You can stuff all that flowery hoo-ha about mothers.
They can be difficult. They can be mystifying; they can be finicky; and they can be ornery.
God forbid, you should marry someone she considers second-rate, or invest in pork futures against her advice.
Still, every single person on the planet has only one biological mother. That's why, on Mother's Day, we honor the one who gave us life; whose gait we mimic exactly, whose chocolate chip cookies haunt our dreams. The person who taught us how to sew or tell time, whose laughter punctuates the soundtrack of our childhood.
On her special day, take her out to a funky, feel-good restaurant, like the Front Porch Bar and Grille.
It's a neighborhood hangout, owned by the energetic Patrick Michael Purpura, a native of New York who, happily for us, moved south almost 20 years ago. He is the perpetually moving part that keeps the place purring. Chef Kerry Koepfler has been cooking for 19 years at various venues including TGI Fridays, Cheesecake Factory and Iavarone's. Cook Ron Sherrill rounds out the culinary staff.
Mothers will enjoy the pretty lace curtains and fancy woodwork in the 105-year-old Seminole Heights mansion that houses the restaurant. But it's strictly casual, so they can come dressed-down in jeans and flip-flops if they like.
A number of regulars just walk over from houses nearby. The crowd is a weird mix, like the changing neighborhood the restaurant inhabits, of blue-collar beer drinkers, white-collar gourmands, youngish couples, teenagers, seniors and even singles who feel perfectly comfortable hanging at the bar, yakking with the bartender.
Sit on the roomy, open-air front porch and chow down on serious comfort food, like meatloaf and mashed potatoes in a pool of rich brown gravy. Or, for refined palates — gourmet fare, like grouper piccata. The food is good, the prices are reasonable and the service is fast and friendly.
Chef Koepfler does a good job with an interesting, eclectic assortment of dishes sure to please a variety of tastes. From pizza, burgers, pasta and southern pot roast to Cuban pork with black beans and rice and Thai chicken salad with peanuts and sesame ginger dressing. You'll even find more complex dishes like trout spiked with rum raisin sauce.
Start with the chicken quesadilla appetizer ($7.95), stuffed with diced onions, fresh tomatoes and cheddar cheese — crunchy and blackened from the grill — and served with cups of guacamole, sour cream and salsa. Or try potato skins ($4.95), hearty chunks of baked potato heated with cheese and sprinkled with bacon.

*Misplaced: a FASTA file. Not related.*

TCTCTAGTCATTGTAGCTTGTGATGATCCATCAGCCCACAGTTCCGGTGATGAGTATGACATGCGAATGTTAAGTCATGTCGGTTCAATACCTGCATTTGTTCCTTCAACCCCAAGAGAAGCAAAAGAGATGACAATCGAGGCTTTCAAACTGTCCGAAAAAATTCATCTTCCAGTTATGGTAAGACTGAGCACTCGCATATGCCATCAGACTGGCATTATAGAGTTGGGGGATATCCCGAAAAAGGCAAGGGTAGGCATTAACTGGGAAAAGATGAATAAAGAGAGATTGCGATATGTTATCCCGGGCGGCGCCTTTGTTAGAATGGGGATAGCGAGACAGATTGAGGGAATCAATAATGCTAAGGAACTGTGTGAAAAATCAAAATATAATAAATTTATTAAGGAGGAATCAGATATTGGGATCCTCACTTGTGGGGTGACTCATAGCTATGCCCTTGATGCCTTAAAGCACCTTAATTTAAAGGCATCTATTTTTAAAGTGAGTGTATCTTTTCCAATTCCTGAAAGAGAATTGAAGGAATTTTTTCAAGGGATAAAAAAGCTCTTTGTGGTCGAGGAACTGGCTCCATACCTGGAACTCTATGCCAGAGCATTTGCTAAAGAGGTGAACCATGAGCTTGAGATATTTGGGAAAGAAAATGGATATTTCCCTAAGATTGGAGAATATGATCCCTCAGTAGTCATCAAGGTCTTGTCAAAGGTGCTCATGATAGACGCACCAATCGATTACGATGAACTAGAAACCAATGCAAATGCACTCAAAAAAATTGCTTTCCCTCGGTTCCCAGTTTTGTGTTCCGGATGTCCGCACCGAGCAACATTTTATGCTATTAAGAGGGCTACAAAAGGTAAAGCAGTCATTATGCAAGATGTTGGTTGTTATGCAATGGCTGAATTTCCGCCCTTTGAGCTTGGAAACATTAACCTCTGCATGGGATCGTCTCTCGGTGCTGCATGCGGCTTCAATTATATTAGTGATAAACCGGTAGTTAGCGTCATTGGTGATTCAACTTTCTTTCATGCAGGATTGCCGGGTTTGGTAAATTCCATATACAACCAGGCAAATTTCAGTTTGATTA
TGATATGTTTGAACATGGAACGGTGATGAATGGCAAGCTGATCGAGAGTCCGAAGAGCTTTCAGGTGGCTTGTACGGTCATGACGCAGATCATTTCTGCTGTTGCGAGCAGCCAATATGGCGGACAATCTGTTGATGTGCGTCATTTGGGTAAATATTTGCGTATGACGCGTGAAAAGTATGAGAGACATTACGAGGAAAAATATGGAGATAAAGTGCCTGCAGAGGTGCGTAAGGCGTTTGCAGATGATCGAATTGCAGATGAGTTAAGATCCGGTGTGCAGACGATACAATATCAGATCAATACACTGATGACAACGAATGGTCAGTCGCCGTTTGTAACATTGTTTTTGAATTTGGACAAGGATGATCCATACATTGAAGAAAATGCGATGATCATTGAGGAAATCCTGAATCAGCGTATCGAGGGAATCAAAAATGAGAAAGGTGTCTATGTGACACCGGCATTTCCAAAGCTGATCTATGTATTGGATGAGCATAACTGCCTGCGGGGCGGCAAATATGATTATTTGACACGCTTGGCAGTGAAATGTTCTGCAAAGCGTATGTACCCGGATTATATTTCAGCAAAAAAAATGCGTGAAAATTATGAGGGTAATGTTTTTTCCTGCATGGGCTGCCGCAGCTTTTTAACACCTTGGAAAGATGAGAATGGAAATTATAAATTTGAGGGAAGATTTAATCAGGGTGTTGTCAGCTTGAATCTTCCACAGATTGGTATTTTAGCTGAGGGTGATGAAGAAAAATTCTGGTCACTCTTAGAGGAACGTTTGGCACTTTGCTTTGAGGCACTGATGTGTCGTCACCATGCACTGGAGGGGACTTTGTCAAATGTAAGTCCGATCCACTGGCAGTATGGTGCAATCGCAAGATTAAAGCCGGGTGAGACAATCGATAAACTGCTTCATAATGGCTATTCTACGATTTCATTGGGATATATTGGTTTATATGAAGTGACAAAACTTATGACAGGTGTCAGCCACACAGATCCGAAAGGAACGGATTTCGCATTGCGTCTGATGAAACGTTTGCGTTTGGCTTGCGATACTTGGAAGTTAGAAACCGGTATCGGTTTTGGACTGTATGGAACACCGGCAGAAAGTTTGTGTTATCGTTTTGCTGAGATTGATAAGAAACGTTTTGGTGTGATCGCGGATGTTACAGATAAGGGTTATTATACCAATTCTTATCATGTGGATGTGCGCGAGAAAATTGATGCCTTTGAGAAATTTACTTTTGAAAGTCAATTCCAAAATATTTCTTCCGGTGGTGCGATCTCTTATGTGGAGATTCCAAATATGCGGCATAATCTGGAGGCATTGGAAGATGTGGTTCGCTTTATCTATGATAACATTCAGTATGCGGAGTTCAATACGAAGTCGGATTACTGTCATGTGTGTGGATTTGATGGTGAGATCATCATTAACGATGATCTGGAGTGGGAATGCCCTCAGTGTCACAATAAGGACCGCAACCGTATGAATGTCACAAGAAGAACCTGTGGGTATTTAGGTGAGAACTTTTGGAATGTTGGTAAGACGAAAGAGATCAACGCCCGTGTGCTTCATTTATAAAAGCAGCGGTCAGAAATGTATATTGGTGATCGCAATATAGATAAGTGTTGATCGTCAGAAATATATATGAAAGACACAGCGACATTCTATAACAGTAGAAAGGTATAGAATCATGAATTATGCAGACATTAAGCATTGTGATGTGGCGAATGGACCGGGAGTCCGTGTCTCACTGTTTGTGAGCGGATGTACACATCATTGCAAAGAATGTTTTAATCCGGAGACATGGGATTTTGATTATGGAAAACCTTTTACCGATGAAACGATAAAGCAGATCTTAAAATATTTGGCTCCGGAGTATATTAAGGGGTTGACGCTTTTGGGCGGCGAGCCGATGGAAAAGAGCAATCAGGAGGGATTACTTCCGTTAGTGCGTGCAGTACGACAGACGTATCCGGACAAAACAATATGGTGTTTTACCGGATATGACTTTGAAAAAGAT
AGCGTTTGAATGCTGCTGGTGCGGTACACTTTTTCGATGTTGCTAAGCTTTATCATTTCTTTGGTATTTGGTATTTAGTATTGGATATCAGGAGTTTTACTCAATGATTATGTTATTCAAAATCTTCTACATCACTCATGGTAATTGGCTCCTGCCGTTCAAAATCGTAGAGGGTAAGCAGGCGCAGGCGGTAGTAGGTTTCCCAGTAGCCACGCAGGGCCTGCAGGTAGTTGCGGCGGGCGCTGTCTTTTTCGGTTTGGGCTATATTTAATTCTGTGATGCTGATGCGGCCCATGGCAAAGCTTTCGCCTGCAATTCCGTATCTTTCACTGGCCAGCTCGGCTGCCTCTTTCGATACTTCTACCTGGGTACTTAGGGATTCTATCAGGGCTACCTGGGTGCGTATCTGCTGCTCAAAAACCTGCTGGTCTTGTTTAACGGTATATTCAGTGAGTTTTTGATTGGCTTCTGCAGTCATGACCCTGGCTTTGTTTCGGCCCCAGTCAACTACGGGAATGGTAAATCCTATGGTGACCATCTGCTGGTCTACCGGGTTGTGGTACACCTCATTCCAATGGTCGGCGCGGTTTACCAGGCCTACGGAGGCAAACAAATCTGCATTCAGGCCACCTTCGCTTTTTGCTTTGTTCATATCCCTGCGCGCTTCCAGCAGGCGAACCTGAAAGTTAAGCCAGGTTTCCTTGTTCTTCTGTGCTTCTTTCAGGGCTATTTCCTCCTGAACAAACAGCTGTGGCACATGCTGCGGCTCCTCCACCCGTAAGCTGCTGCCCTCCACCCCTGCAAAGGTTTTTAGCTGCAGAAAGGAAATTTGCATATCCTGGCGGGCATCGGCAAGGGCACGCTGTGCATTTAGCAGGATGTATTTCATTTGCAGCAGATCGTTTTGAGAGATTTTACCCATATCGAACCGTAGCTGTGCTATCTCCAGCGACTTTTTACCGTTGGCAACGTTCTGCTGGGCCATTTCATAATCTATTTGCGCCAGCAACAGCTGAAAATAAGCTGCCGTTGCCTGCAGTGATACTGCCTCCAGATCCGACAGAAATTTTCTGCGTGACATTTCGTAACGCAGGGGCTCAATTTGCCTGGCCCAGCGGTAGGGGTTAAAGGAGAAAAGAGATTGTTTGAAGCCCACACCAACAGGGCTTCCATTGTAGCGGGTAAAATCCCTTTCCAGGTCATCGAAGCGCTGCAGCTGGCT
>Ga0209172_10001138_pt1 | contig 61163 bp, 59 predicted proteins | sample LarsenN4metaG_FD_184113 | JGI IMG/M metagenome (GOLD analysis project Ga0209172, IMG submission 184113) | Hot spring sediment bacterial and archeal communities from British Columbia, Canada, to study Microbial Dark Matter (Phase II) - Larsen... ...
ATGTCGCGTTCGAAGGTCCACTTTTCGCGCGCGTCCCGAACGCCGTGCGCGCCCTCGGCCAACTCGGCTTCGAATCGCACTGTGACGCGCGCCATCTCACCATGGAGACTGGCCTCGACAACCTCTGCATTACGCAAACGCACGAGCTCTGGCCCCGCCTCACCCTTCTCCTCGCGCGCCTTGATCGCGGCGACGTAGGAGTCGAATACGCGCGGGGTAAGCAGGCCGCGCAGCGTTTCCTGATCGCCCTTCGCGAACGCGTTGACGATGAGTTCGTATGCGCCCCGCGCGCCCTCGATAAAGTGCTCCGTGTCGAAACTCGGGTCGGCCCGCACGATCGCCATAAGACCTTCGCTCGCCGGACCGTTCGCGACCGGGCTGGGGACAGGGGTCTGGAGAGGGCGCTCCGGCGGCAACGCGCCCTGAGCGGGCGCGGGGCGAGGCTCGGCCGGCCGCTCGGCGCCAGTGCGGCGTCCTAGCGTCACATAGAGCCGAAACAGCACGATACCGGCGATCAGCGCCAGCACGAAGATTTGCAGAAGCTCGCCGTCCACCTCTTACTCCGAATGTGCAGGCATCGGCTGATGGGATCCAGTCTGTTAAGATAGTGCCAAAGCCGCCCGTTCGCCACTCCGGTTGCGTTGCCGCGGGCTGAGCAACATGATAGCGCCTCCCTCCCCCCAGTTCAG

The restaurant also features a respectable chicken Marsala ($10.95), pounded thin and topped with gravy made from mushrooms, Marsala wine and demi-glace; sided with real mashed potatoes and a colorful trio of summer squash, zucchini and snow peas. My dinner companion tried one of the daily specials, meat loaf ($9.95 dinner, $6.95 lunch), a double-portion baked first, then grilled to smoky perfection, and lavished with a rich, flavorful brown gravy; the color of loam and the texture of satin.
Open Mike Night late Wednesday evenings draws an enthusiastic young crowd to hear a mishmash of music styles, everything from Irish ballads to gut-bustin' blues. Sometimes, the party doesn't break up till 3 a.m.
One night while the bar was full and fun, we managed to stump the bartender with a request for a trendy libation called a "mint julep martini." It's made with two parts orange liqueur, two parts bourbon, 1/4 ounce vanilla vodka, 1/4 ounce peppermint Schnapps, shaken and strained into a chilled martini glass and garnished with mint. The bartender had never heard of it, trying creme de menthe instead (the waitress apologized and offered to replace it with something else if I didn't like it). The Martini Tester ordered a regular gin martini, pronouncing it so-so.
Though the drinks were less than stellar, the food was mostly on the money. Only one dish didn't pass muster: Tempura shrimp appetizer ($6.95), which tasted more like plain old fried shrimp. Real Japanese-style tempura requires a thin batter flavored with Japanese saki (wine), peanut oil heated exactly to 360 degrees, and one or two minutes' frying time. The shrimp emerges from the wok with a paper-thin blistered crust, crisper and less oily than its American-style counterpart.
Choose instead white Mediterranean pizza ($7.95), an 8-inch pie with a chewy, yeasty crust, not greasy in the least. Served smothered in a mix of alfredo sauce, mozzarella, ricotta, artichokes, sun-dried tomato and redolent with garlic. A picture to look at — a delight to eat.
Save room for homemade desserts. Probably the best was a delicate square of chocolate-raspberry cake ($2.95), made right there, so tender it fell from the fork, a billowy pillow of real whipped cream nestled with it on the plate. Or order a simple apple pie ($2.95), with a decent crust and a zingy, fruity filling, served, if you like, á la mode ($3.95).
The restaurant also does a traditional, weekly sit-down Sunday brunch, featuring fresh-squeezed orange juice, crêpes with Devonshire cream, Belgian waffles fancied with chocolate chips, homemade biscuits with sausage gravy, breakfast meats, eggs Benedict with seafood or ham, omelets, and fruity nut breads.
Even hard-to-please mothers will like this quirky restaurant.
Food Editor Sara Kennedy dines anonymously, and Weekly Planet pays for her meals. She can be reached at [email protected] or 813-248-8888 ext. 116.